Journal Article

Mortality Associated with Bloodstream Infection after Coronary Artery Bypass Surgery

Margaret A. Olsen, Melissa Krauss, Denis Agniel, Mario Schootman, Clare N. Gentry, Yan Yan, Ralph J. Damiano and Victoria J. Fraser

in Clinical Infectious Diseases

Published on behalf of Infectious Diseases Society of America

Volume 46, issue 10, pages 1537-1546
Published in print May 2008 | ISSN: 1058-4838
Published online May 2008 | e-ISSN: 1537-6591 | DOI: http://dx.doi.org/10.1086/587672
Mortality Associated with Bloodstream Infection after Coronary Artery Bypass Surgery

More Like This

Show all results sharing these subjects:

  • Infectious Diseases
  • Immunology
  • Public Health and Epidemiology
  • Microbiology

GO

Show Summary Details

Preview

Background. Mortality attributable to bloodstream infection (BSI) is still controversial. We studied the impact of BSI on mortality after coronary artery bypass surgery, including the specific impact of different etiologic organisms.

Methods. Our cohort consisted of 4515 patients who underwent coronary artery bypass procedures at a university hospital from 1996 through 2004. We used Society of Thoracic Surgery data supplemented with laboratory and infection control data. Mortality dates were identified using Society of Thoracic Surgery data and the Social Security Death Index. BSI within 90 days after surgery was defined by a positive blood culture result. Cox proportional hazards and propensity score models were used to analyze the association between BSI and mortality.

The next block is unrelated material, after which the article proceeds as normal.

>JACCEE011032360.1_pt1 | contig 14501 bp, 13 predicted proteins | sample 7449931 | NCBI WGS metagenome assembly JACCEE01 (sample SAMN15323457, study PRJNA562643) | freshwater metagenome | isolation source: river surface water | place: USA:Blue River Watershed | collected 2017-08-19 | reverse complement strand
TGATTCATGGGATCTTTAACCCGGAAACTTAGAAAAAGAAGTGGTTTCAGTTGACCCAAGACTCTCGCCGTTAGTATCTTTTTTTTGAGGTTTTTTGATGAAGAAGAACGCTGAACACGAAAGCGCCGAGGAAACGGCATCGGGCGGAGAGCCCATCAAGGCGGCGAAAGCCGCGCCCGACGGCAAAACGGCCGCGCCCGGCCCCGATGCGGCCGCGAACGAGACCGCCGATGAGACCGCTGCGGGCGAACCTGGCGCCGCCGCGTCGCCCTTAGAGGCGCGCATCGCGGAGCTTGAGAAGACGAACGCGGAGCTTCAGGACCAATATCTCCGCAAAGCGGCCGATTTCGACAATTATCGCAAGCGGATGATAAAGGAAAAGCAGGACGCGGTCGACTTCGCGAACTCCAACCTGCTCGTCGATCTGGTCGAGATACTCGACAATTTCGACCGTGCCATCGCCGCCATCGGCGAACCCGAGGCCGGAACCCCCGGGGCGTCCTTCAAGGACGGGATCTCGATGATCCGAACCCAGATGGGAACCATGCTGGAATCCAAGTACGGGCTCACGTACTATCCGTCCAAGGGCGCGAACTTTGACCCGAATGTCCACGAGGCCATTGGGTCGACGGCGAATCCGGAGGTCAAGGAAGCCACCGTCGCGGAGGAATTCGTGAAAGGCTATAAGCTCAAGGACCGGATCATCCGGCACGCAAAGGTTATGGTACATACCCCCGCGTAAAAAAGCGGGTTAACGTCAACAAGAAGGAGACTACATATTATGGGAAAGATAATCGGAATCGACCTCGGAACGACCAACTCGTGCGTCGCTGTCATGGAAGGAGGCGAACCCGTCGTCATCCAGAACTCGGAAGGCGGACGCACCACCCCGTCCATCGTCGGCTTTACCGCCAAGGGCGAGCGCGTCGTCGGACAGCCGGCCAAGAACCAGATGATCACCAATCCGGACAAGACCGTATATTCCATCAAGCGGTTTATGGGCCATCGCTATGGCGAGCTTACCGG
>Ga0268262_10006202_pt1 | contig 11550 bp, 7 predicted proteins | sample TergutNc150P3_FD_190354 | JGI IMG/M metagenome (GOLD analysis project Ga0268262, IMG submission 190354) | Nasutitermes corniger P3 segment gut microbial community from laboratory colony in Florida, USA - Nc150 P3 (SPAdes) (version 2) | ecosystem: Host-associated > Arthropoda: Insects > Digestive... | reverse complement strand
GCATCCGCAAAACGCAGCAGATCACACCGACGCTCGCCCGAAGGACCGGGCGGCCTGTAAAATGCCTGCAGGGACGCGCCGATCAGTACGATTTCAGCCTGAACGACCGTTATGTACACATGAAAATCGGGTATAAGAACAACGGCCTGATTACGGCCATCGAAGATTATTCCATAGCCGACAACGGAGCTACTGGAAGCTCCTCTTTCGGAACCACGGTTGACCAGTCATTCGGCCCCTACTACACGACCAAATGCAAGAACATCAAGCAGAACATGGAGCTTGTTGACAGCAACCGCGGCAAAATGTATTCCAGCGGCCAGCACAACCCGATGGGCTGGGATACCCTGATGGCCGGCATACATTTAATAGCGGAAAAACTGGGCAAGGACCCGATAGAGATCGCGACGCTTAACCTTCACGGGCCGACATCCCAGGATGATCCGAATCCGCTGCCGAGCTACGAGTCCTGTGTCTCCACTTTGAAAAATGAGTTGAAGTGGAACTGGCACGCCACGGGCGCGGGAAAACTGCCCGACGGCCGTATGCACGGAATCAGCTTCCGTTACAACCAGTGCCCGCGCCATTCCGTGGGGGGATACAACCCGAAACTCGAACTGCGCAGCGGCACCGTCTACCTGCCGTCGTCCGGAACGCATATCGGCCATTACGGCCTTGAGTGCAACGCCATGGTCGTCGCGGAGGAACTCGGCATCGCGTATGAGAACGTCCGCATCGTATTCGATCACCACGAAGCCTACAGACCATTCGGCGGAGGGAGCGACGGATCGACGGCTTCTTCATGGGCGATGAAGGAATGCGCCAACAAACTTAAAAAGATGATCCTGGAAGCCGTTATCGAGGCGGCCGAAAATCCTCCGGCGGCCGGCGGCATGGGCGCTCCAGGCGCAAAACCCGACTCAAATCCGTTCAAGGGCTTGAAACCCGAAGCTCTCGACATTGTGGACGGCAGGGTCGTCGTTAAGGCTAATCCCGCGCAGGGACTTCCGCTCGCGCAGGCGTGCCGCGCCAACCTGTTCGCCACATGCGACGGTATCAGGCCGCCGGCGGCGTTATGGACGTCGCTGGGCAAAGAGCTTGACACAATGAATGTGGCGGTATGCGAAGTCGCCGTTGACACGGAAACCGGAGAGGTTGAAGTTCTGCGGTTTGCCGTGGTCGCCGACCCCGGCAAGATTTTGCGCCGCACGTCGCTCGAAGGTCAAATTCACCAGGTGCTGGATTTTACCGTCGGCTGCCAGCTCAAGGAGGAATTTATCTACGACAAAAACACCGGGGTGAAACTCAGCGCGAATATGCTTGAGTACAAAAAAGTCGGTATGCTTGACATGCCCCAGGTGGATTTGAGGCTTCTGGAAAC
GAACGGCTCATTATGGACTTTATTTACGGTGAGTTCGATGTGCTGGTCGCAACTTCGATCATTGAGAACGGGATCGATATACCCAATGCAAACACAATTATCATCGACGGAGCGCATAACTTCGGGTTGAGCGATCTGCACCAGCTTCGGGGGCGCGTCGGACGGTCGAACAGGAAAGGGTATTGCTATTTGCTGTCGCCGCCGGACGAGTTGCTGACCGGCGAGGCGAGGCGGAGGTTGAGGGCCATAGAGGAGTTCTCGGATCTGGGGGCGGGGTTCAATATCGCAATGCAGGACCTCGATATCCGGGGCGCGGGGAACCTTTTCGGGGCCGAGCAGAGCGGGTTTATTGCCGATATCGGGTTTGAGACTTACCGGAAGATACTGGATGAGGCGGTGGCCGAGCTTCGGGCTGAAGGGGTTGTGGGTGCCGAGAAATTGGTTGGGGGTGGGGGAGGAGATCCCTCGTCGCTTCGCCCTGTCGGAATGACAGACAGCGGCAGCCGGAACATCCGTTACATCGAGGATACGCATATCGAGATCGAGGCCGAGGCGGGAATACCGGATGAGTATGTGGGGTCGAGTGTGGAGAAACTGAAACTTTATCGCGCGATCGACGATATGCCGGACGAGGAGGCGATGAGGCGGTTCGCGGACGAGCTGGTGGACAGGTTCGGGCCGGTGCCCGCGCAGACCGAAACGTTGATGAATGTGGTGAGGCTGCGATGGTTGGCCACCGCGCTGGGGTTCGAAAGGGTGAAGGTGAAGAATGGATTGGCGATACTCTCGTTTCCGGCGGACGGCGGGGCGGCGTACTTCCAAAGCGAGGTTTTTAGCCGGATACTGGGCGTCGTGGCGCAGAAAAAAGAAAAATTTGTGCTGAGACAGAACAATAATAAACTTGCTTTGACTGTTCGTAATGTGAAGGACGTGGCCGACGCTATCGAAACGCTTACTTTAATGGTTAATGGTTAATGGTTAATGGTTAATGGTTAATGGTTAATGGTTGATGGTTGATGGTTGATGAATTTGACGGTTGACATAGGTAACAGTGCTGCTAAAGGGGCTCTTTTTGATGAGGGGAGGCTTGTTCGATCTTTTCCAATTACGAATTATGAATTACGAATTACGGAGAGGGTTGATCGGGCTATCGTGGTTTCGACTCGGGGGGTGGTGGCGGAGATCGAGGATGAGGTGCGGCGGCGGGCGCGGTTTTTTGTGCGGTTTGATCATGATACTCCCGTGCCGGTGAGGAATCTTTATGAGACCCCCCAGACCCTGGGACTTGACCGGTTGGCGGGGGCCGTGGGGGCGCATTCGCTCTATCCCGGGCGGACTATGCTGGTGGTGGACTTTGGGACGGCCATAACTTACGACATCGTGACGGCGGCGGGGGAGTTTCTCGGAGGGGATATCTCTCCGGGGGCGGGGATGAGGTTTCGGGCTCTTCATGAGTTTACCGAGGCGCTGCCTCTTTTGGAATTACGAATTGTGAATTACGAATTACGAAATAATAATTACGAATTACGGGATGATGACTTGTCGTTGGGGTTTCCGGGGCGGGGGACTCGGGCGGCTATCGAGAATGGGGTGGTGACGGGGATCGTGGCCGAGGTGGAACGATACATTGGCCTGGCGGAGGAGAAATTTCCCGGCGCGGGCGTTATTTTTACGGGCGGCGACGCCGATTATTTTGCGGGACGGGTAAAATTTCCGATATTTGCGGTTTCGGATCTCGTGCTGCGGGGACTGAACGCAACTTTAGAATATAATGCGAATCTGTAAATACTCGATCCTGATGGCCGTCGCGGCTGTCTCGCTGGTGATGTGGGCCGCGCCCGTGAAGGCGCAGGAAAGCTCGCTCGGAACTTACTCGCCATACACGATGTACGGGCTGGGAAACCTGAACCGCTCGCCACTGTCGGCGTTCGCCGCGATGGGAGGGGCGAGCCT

Results. Patients with BSI had a 4.2-fold increased risk of death (95% confidence interval [CI], 3.0–5.9) 2–90 days after coronary artery bypass surgery, compared with uninfected patients. The risk of death was higher among patients with BSI due to gram-negative bacteria (hazard ratio [HR], 6.8; 95% CI, 3.9–12.0) and BSI due to Staphylococcus aureus (HR, 7.2; 95% CI, 3.3–15.7) and lowest among patients with BSI caused by gram-positive bacteria other than S. aureus (HR, 2.2; 95% CI, 1.1–4.6). The risk of death was highest among patients who developed BSI but had the lowest likelihood of infection (HR, 10.0; 95% CI, 3.5–28.8) and was lowest among patients who developed BSI but had the highest likelihood of infection (HR, 2.3; 95% CI, 1.2–4.6).

Conclusions. BSIs due to gram-negative bacteria and BSIs due to S. aureus contributed significantly to mortality. Mortality attributable to BSI was highest among patients predicted to be least likely to develop infection and was lowest among severely ill patients who were most likely to develop infection. BSI appears to be an important contributor to death after coronary artery bypass surgery, particularly among the healthiest patients.

Journal Article.  4440 words.  Illustrated.

Subjects: Infectious Diseases ; Immunology ; Public Health and Epidemiology ; Microbiology

Full text: subscription required

How to subscribe Recommend to my Librarian

Users without a subscription are not able to see the full content. Please, subscribe or login to access all content.